Why you should vote yes in the class lists referendum

Image credit: Mike Dash

The Yes Campaign has requested this article be published anonymously, due to the remaining stigma around mental illness, and that the author did not want to tout that they got a First.

I have no doubts about the good intentions of the students campaigning to abolish the Class Lists. These students care deeply about student welfare and, like all campaigners, face a relatively thankless task. 

But where I think they have overstepped the mark, though, is in attributing to Class Lists a totemic significance that way overstates their actual impact. Get rid of class lists – they say – and Cambridge will become a more welcoming place to candidates. Get rid of class lists – and we are removing a major source of mental health problems in this University. 
The trouble is that neither of these claims stack up. The real life impact of class lists is far more nuanced and a significant number of students have had experiences that directly combat these claims. I can speak to this, as a member of a minority that, year on year, faces a dramatic attainment gap and a low percentage of firsts. I should feel outraged that the Class Lists lay bare this attainment gap, right? Wrong. When I got a first last year, it was my proudest moment – and validated my right to the Cambridge experience. There’s no better slap in the face of history than getting your name up on a board that never wanted you there in the first place. There are very few moments in Cambridge that I’ve felt like I’ve been accepted – but seeing my name on the class list ranks as one of the few.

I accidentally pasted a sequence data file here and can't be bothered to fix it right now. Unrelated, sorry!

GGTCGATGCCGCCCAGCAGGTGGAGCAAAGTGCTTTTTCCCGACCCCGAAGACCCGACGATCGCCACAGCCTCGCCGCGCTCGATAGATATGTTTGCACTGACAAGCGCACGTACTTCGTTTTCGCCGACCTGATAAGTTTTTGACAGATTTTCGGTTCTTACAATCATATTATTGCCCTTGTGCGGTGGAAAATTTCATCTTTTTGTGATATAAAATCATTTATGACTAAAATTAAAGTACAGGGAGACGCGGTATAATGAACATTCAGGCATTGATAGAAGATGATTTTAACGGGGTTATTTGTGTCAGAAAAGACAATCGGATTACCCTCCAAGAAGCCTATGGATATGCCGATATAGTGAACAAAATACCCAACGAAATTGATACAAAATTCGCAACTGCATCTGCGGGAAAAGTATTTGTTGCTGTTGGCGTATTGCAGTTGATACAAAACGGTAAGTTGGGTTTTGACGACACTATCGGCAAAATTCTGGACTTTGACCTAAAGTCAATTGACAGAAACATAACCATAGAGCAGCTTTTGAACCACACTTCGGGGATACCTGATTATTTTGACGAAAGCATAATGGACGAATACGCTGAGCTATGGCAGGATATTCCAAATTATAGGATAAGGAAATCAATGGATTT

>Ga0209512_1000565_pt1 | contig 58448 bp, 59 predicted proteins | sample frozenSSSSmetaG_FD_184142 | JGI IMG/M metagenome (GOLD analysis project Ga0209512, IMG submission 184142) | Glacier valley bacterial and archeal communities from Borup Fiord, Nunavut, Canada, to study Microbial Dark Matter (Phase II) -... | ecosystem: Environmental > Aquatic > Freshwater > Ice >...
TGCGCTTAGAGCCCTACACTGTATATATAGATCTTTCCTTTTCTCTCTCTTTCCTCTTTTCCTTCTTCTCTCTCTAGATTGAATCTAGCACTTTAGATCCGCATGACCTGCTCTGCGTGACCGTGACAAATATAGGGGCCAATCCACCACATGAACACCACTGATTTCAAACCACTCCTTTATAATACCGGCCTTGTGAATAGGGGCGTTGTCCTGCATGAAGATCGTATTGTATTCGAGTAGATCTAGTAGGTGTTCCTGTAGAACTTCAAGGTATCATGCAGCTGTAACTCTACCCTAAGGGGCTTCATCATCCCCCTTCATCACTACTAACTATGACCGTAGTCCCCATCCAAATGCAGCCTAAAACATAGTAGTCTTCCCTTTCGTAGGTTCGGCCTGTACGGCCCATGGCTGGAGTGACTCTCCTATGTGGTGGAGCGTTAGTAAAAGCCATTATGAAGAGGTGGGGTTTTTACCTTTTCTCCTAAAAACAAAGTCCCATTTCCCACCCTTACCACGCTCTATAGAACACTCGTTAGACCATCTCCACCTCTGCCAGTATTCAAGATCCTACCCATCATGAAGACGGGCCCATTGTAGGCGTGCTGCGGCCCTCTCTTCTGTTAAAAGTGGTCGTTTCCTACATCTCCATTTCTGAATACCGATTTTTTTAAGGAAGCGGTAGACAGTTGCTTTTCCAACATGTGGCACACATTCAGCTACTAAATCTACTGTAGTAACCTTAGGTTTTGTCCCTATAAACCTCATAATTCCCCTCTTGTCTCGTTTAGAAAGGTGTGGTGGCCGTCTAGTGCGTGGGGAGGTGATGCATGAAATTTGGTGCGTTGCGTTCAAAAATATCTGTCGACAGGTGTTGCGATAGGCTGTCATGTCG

Likewise, the link between Class Lists and mental health problems has been wildly overstated. It says a lot about Cambridge that the past 12 months for me – a slow lapse train wreck into severe depression, withdrawal and self-harm that I thought I’d gotten over in my teen years – are not atypical in any sense of the word. Cambridge is, without a doubt the problem. When I left this summer, I recovered, almost instantaneously. But a piece of paper with my name on it was never the problem. I, and others, can testify to the real issues: chronic underfunding of counsellors, poorly-trained tutors and the inescapable stuffiness of the bubble. The Class List, on the other hand, was always a relief. I don’t want to tell other people my grades – and thanks to the class list, I’ve almost never had to do this outside of a job interview. I don’t want people feeling like they have to ask. I was always grateful that grades were something we could push off to the side, to Senate House. No, I’d rather have the choice to put my name up on a piece of paper that people can choose to look at, and, if they so desire, pass on a kind word to me.

I recognize that my positive experience of Class Lists is not universal. This underscores, though, precisely the point that campaigners for the Yes side are trying to make. Your experience of class lists is not my experience of class lists. For this reason, we need choice. The claim that having to choose whether or not to publish our grades is a source of “stress”,  is irrelevant. I think that students are capable of knowing what is good for them.

 

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